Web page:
Jason Tulley was convicted in the Calhoun Circuit Court of Alabama for carrying a pistol on premises not his own in violation of Ordinance No. 0-514-10 in the City of Jacksonville.
On March 31, 2011, Tulley entered a credit union bank in Jacksonville, Alabama with a pistol unconcealed in a hip holster. James Clayton, a Jacksonville police officer, was working as an off-duty security guard at the credit union that day. Clayton approached Tulley and told him that he could not carry the pistol in the credit union. Tulley became argumentative and asserted that it was his constitutional right to carry his firearm. Clayton testified that Tulley was defiant but but did not raise his voice or become aggressive. Tulley complied with the officer and put his pistol into his vehicle.
Tulley was arrested a few days later and was ordered to pay a $50 fine and $200 in court costs. Tulley then appealed to the Calhoun County Circuit Court.
Following two motions to dismiss the case, Tulley entered into a bench trial where he was convicted and sentenced to serve 30 days in jail and pay a $200 fine.
Tulley then took his case to the Alabama Supreme Court where, in September, the court ruled that a state law that banned the open carry of a gun on someone else’s property is unconstitutional.
Tulley’s attorney said he believes that businesses still have options available to limit people bringing firearms onto their property, but open carry advocates should not fear criminal prosecution under 13AA-11-52 going forward.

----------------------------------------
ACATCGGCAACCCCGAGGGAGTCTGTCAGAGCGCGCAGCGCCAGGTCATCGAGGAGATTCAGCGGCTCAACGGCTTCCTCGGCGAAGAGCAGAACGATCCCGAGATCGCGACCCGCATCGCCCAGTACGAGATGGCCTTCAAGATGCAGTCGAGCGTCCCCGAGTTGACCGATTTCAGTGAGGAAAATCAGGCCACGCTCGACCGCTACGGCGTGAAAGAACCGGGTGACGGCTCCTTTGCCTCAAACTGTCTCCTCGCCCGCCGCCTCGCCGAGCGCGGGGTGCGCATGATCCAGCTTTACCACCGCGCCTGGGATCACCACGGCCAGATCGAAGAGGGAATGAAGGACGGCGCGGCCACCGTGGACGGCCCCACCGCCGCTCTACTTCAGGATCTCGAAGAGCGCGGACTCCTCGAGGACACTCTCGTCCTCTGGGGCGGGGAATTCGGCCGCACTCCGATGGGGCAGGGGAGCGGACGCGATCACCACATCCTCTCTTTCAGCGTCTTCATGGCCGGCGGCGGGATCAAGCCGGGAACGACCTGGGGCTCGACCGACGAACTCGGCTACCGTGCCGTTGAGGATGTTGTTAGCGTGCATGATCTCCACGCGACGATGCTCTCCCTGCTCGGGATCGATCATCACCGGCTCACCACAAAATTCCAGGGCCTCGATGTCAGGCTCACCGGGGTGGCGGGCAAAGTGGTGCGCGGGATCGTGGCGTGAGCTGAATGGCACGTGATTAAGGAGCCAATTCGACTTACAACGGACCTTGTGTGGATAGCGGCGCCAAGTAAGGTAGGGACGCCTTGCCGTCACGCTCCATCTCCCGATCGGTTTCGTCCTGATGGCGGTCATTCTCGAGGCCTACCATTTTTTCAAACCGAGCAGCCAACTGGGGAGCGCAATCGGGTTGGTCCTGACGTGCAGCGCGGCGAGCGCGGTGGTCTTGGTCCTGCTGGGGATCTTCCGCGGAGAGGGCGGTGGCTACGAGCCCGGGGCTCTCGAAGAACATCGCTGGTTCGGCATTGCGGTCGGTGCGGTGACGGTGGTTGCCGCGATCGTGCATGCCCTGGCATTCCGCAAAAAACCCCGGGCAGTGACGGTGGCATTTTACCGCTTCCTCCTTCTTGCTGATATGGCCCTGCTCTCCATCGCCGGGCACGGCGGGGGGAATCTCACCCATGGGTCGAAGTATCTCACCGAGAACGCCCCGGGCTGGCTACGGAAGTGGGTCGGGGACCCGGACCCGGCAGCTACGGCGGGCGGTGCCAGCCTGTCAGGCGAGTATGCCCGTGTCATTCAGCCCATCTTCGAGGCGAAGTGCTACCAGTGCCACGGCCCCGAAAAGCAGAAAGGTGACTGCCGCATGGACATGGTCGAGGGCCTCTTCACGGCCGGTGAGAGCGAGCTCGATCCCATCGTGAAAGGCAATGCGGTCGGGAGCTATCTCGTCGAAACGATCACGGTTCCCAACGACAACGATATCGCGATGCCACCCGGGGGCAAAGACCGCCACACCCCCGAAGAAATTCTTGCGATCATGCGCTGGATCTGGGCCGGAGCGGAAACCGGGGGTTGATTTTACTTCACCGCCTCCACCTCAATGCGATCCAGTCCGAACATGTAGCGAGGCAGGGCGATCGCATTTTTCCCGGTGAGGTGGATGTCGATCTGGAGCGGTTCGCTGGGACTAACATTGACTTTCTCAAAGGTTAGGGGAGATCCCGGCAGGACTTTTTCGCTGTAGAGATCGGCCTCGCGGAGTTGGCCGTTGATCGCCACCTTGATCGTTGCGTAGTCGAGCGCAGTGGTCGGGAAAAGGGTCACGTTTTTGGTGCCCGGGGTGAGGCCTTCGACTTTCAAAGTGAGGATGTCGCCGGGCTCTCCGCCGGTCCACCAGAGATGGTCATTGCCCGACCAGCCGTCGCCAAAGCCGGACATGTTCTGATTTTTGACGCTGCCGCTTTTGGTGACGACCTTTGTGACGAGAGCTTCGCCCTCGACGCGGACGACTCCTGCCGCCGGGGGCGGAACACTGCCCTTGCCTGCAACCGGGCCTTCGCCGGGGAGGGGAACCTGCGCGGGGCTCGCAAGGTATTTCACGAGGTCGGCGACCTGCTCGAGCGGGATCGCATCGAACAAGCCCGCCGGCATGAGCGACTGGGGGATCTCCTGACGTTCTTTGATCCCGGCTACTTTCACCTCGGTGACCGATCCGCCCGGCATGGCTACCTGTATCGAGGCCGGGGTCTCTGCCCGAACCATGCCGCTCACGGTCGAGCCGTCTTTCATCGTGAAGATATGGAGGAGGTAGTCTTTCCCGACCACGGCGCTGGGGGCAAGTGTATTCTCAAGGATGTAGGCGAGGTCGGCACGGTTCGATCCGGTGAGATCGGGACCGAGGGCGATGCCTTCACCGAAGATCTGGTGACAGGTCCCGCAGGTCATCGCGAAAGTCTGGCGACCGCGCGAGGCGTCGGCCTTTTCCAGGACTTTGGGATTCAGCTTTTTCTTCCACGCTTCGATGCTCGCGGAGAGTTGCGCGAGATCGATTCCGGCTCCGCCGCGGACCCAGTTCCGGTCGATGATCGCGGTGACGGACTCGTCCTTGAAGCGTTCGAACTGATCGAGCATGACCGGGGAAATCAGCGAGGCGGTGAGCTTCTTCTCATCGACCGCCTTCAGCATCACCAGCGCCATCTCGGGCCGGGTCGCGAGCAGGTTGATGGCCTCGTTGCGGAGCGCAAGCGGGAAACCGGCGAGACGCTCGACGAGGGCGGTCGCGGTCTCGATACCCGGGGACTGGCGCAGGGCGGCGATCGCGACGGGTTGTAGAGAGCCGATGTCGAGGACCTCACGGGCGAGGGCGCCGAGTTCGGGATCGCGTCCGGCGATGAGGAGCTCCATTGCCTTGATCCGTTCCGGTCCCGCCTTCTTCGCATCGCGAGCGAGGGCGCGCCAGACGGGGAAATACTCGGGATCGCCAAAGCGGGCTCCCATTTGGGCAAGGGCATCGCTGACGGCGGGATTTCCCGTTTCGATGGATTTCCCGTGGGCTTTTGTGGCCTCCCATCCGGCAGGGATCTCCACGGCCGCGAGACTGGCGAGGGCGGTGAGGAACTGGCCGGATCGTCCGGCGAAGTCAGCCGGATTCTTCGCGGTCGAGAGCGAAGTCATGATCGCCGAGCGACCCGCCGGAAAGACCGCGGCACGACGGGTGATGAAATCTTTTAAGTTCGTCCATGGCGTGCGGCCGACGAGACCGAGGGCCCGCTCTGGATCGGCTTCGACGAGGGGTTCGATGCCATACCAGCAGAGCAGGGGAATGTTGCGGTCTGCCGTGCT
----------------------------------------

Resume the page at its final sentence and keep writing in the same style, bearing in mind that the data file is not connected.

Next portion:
Last week the City of Jacksonville requested the Alabama Supreme Court revise its ruling that declared unconstitutional a state law that bans the open carry of a gun on someone else’s property.
Marilyn Hudson, the prosecutor for the City of Jacksonville, stated that towns and counties of Alabama have a duty and responsibility to uphold the law.
The Supreme Court Justices rejected the city’s request for a rehearing on Friday.
What people in the court system fail to realize is that America was not built on penal codes such as 13AA-11-52 and Ordinance No. 0-514-10. We were built on that the fact that, when in doubt, choose freedom. The courts got this one right, in whatever legal jargon that they had to use, because of people like Mr. Tulley and his attorney who refused to back down and risked being thrown in jail to defend the Second Amendment.